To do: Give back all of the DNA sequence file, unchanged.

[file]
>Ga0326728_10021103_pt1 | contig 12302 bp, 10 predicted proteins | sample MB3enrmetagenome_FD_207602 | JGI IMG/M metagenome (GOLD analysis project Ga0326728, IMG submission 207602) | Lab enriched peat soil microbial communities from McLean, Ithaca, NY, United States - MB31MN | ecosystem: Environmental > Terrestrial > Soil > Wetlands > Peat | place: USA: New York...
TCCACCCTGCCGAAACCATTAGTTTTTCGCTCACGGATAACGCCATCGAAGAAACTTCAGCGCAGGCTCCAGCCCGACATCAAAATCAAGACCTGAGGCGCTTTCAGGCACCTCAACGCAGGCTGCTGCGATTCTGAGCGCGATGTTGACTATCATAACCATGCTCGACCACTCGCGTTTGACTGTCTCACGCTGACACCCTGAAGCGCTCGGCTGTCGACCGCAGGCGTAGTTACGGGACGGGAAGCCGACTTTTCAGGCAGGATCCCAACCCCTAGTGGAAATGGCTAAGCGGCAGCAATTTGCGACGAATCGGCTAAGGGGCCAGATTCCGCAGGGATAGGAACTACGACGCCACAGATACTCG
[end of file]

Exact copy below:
>Ga0326728_10021103_pt1 | contig 12302 bp, 10 predicted proteins | sample MB3enrmetagenome_FD_207602 | JGI IMG/M metagenome (GOLD analysis project Ga0326728, IMG submission 207602) | Lab enriched peat soil microbial communities from McLean, Ithaca, NY, United States - MB31MN | ecosystem: Environmental > Terrestrial > Soil > Wetlands > Peat | place: USA: New York...
TCCACCCTGCCGAAACCATTAGTTTTTCGCTCACGGATAACGCCATCGAAGAAACTTCAGCGCAGGCTCCAGCCCGACATCAAAATCAAGACCTGAGGCGCTTTCAGGCACCTCAACGCAGGCTGCTGCGATTCTGAGCGCGATGTTGACTATCATAACCATGCTCGACCACTCGCGTTTGACTGTCTCACGCTGACACCCTGAAGCGCTCGGCTGTCGACCGCAGGCGTAGTTACGGGACGGGAAGCCGACTTTTCAGGCAGGATCCCAACCCCTAGTGGAAATGGCTAAGCGGCAGCAATTTGCGACGAATCGGCTAAGGGGCCAGATTCCGCAGGGATAGGAACTACGACGCCACAGATACTCG